Despite cooling temperatures in some areas around the States, the Zika virus continues to be a concern for many. For pregnant women and couples looking to start a family, Zika's known links to severe birth defects have made many people concerned about mosquito bites – particularly in areas where the virus is prevalent. But is Zika dangerous in your second trimester? Studies have suggested that an infection with the Zika virus can have negative effects for unborn babies at all stages of pregnancy.
Back in March, NBC News cited a study in the New England Journal of Medicine, which provided information from lab reports revealing that a Zika virus infection during pregnancy is "associated with grave outcomes."
"Despite mild clinical symptoms, Zika virus infection during pregnancy appears to be associated with grave outcomes, including fetal death, placental insufficiency, fetal growth restriction and central nervous system injury," the study read.
What's more, Dr. Karin Nielsen, professor of clinical pediatrics at the University of California Los Angeles, told NBC News that the virus affected fetuses at varying stages of gestation:
We saw problems with the fetus or the pregnancy at eight weeks, 22 weeks, 25 weeks, and we saw problems at 35 weeks... Even if the fetus isn't affected the virus appears to damage the placenta, which can lead to fetal death.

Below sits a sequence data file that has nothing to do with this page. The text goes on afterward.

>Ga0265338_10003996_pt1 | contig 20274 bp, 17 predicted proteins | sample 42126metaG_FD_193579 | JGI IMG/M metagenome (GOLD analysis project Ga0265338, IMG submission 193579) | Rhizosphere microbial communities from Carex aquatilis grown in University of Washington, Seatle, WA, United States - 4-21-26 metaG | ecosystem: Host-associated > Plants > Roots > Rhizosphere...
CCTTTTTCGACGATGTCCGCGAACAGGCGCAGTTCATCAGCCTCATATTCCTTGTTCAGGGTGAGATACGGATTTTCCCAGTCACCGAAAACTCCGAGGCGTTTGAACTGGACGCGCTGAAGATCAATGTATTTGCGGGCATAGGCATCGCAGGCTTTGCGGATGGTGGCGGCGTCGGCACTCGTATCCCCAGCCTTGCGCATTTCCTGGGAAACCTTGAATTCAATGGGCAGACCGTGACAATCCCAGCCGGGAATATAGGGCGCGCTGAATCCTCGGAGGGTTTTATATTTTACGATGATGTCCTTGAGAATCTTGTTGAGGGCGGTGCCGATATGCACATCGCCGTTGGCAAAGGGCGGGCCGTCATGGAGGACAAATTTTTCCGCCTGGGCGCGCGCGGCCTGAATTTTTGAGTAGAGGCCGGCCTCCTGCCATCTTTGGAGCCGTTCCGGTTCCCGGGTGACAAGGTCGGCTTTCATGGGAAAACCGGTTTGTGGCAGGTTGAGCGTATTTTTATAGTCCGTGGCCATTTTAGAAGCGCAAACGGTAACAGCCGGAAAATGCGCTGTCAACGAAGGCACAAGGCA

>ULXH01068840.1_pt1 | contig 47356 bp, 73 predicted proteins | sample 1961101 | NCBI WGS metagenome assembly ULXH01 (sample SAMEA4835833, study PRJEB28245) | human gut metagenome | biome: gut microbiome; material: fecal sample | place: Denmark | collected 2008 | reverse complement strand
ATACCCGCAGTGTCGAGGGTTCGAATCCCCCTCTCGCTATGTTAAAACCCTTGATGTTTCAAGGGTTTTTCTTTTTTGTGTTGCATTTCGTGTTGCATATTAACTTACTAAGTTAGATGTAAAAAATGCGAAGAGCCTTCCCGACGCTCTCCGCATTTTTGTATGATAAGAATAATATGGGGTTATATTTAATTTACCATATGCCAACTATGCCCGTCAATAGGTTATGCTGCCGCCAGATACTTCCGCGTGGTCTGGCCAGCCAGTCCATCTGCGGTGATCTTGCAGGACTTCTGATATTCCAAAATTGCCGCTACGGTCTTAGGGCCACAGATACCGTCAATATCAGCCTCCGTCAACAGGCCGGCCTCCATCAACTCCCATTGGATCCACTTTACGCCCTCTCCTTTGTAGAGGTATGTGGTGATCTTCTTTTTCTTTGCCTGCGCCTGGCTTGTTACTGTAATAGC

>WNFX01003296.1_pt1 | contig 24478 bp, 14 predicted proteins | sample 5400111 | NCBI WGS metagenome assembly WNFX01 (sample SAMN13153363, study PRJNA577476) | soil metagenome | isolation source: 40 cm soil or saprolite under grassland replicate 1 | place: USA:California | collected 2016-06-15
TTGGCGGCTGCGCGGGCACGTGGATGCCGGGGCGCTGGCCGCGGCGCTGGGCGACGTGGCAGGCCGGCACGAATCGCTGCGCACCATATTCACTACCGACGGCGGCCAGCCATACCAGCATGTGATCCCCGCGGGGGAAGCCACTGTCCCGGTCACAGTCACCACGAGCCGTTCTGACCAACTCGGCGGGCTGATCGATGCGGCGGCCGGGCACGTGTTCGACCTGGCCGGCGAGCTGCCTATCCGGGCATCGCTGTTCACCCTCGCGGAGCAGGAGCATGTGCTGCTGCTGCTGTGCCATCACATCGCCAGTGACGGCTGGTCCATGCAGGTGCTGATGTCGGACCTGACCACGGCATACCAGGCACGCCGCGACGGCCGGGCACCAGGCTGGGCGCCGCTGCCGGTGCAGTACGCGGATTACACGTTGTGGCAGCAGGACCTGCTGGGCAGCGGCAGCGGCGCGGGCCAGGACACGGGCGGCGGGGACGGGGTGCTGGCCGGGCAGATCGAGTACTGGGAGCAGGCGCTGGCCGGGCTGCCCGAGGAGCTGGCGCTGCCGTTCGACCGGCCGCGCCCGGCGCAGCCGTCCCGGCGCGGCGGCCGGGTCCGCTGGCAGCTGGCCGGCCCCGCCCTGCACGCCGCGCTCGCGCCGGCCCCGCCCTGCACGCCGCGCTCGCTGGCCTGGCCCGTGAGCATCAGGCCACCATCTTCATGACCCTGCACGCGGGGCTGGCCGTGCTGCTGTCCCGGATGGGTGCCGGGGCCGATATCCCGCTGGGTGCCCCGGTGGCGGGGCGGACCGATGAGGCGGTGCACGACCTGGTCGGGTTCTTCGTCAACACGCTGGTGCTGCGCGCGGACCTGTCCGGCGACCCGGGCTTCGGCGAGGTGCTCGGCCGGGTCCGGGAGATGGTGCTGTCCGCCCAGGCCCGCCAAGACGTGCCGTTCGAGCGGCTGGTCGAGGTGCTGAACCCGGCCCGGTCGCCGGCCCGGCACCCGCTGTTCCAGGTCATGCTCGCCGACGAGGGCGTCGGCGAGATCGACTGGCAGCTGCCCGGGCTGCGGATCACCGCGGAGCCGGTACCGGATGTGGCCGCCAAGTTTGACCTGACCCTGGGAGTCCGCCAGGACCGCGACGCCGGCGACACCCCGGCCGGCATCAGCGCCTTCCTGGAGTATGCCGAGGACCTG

This is certainly concerning for pregnant women – especially considering, as an article in The Atlantic noted, other viruses that attack the fetus like, rubella, are primarily and particularly dangerous in a pregnant women's first trimester.
The Zika virus, which can also be sexually transmitted, swept through the Americas in early 2015. Certain areas throughout the United States have been reported to have travel-associated cases of the virus, and areas in Florida, like Miami and the Tampa Bay area, have had reports of locally acquired mosquito-borne transmissions of the Zika virus.
In April, the Centers for Disease Control & Prevention concluded that Zika caused microcephaly, and other severe birth defects:
Scientists at the Centers for Disease Control and Prevention (CDC) have concluded, after careful review of existing evidence, that Zika virus is a cause of microcephaly and other severe fetal brain defects.
The CDC defines microcephaly as a birth defect in which a baby's head is smaller than expected. In some cases, microcephaly occurs because a baby's brain didn't develop properly during pregnancy, the CDC noted.
It's understandable why pregnant women or women expecting to be pregnant would be concerned about contracting Zika. The CDC lists best Zika virus prevention tips on its website, so whatever stage of your pregnancy you may find yourself, make the extra effort to read up, educate yourself, and stay safe.